Decision Making Under Costly Search

Harish Guda


Choice Models 101

Choice models – the theory that studies how individual decision makers (e.g., consumers) make decisions when faced with a collection of alternatives – is of interest to several research disciplines. The canonical choice model is as follows.

This is what is taught in a typical undergraduate ECON course.

Reality is (Slightly) Different

While a number of applications fit the above assumption (reasonably well), it is virtually impossible for a single decision-maker to know everything about every alternative he evaluates. A central assumption – that the decision-maker knows \(U_i\) for each \(i\) – feels like a stretch.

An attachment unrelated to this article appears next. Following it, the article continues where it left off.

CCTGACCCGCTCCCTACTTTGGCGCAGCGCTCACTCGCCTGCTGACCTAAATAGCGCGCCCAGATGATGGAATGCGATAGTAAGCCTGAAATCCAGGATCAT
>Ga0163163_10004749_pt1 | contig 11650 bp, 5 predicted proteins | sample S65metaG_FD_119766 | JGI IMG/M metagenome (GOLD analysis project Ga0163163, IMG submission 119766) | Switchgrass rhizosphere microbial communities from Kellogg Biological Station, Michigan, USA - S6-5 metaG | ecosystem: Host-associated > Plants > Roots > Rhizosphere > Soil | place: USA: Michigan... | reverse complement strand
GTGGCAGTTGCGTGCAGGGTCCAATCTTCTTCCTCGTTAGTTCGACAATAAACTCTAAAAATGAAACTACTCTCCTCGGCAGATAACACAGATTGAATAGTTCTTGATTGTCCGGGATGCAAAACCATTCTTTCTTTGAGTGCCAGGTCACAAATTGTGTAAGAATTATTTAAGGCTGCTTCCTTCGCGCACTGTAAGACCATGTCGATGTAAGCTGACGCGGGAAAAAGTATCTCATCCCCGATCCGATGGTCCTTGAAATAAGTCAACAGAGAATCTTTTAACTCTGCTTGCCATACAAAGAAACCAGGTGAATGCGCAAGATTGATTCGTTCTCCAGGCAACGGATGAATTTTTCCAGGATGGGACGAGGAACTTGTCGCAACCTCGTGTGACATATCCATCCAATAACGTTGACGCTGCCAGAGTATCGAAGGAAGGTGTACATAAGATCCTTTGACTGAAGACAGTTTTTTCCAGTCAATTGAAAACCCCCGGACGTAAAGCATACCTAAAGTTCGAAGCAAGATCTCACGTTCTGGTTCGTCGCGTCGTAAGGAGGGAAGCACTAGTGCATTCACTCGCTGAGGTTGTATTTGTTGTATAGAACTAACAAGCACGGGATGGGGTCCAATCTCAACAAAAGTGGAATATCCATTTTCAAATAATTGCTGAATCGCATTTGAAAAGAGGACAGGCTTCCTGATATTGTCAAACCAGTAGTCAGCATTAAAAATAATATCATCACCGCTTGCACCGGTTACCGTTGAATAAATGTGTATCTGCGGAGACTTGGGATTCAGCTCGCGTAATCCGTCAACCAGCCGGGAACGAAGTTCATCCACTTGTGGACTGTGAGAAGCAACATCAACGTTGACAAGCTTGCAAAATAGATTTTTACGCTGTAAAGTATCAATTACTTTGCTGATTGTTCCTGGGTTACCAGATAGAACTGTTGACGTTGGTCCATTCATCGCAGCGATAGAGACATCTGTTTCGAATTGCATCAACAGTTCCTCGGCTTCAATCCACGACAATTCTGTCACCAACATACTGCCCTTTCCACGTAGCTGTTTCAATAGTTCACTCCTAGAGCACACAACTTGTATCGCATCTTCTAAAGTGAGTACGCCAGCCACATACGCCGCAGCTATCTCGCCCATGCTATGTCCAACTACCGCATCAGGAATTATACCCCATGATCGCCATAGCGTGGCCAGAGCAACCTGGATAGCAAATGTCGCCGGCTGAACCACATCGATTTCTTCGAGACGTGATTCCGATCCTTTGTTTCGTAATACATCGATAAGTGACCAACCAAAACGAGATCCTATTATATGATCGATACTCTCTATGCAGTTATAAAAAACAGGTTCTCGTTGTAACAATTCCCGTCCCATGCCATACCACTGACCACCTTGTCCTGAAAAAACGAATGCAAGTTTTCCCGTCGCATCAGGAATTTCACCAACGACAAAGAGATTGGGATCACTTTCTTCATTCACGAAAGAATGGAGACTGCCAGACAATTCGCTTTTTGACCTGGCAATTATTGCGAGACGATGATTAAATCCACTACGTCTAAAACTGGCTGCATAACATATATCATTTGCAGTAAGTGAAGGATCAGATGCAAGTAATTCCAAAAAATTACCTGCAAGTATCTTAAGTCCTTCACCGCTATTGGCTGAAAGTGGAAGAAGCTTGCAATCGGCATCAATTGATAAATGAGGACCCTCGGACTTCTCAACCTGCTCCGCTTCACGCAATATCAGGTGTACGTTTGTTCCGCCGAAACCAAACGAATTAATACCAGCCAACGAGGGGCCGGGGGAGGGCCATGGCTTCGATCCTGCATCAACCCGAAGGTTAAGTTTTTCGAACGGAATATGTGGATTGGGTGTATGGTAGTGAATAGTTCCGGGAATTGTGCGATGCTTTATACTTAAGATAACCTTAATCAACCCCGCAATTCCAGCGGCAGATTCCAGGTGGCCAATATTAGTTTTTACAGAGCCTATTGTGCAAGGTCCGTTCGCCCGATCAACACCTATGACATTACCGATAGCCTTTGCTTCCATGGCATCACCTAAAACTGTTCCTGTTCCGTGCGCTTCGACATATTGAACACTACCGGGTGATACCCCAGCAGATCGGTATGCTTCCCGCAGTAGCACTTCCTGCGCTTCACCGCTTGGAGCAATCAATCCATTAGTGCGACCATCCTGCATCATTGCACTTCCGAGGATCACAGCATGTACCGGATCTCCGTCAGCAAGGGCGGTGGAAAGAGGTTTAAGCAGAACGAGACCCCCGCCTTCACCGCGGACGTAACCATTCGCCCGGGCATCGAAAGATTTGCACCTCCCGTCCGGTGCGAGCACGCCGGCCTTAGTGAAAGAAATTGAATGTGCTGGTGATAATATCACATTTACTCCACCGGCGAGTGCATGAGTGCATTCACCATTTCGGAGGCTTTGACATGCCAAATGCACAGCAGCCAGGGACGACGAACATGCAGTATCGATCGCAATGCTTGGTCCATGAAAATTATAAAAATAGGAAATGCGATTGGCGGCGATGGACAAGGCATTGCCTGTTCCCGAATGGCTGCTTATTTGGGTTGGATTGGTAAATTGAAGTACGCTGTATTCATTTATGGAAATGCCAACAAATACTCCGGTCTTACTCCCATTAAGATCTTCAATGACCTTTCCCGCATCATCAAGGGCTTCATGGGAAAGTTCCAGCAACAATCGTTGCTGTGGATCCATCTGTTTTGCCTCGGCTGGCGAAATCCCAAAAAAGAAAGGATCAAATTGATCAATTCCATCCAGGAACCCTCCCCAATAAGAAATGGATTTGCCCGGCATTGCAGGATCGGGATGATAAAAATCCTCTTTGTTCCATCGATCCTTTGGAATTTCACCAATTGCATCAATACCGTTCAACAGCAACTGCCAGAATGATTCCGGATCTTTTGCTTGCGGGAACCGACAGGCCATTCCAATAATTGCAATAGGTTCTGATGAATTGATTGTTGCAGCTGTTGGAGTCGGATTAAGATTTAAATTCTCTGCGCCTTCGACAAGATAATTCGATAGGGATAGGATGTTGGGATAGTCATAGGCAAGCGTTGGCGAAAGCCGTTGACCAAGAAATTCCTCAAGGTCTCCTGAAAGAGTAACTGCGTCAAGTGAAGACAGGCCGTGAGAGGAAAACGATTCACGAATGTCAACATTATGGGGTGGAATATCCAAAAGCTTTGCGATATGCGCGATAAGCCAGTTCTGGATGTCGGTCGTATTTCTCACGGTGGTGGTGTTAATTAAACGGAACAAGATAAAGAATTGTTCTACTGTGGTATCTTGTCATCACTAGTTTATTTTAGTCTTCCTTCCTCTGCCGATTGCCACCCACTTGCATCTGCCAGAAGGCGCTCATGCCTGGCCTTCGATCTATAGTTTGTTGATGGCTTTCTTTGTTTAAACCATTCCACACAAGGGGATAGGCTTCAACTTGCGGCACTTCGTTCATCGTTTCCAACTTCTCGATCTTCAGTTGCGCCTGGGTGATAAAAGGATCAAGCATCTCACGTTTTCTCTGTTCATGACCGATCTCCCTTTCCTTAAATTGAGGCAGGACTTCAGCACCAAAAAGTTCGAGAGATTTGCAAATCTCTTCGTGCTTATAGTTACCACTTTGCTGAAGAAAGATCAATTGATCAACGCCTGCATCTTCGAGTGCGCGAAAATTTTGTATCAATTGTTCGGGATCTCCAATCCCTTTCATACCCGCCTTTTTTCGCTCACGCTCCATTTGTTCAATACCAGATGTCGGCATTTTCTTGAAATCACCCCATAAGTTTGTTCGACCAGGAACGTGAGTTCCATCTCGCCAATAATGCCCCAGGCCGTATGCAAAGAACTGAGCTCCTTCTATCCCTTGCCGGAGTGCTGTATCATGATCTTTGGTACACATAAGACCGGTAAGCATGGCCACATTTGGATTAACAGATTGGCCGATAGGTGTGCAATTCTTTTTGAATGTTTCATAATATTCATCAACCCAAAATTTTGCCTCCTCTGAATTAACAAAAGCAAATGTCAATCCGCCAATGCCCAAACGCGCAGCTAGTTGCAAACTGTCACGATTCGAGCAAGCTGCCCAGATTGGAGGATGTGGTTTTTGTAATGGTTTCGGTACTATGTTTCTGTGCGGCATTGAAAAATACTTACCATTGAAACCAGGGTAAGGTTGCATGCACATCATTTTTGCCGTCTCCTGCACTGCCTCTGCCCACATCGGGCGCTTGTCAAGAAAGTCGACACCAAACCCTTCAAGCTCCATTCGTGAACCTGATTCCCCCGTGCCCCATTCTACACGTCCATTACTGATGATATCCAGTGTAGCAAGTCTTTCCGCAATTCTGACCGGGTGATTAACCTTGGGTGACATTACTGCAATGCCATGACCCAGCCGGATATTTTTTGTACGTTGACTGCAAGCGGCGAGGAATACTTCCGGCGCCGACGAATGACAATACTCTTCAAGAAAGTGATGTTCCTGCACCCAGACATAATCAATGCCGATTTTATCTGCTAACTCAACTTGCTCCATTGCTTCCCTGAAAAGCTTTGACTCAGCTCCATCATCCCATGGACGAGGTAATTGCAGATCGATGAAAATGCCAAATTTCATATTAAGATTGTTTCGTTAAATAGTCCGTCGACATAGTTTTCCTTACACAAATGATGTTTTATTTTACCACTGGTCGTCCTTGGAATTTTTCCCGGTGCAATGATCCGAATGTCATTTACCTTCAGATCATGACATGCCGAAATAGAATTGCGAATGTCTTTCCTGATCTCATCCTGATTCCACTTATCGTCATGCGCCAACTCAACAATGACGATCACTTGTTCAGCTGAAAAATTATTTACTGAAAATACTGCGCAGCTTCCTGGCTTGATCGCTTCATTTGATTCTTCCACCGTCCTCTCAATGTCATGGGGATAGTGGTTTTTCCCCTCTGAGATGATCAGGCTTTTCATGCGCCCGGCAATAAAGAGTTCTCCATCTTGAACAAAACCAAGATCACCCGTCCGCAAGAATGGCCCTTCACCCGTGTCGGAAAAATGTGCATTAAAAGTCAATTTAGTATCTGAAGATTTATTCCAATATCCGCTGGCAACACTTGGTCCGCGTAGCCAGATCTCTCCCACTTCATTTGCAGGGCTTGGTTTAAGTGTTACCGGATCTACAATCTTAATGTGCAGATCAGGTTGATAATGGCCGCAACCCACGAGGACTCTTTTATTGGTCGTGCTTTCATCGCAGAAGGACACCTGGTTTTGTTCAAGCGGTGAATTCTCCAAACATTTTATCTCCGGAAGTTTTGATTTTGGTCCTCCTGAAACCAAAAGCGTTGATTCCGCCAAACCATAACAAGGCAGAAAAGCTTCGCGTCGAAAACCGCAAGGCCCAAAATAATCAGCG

This got me thinking about how I evaluate alternatives, especially in situations where I know very little about these alternatives. Two example fit this situation very well in my own life.

  1. Here, \([N]\) denotes the set \(\{1, 2, \ldots, N\}\).↩︎

  2. Or proposes a model of \(v_i\).↩︎

  3. This simplification is due to the property that i.i.d Gumbels are closed under addition.↩︎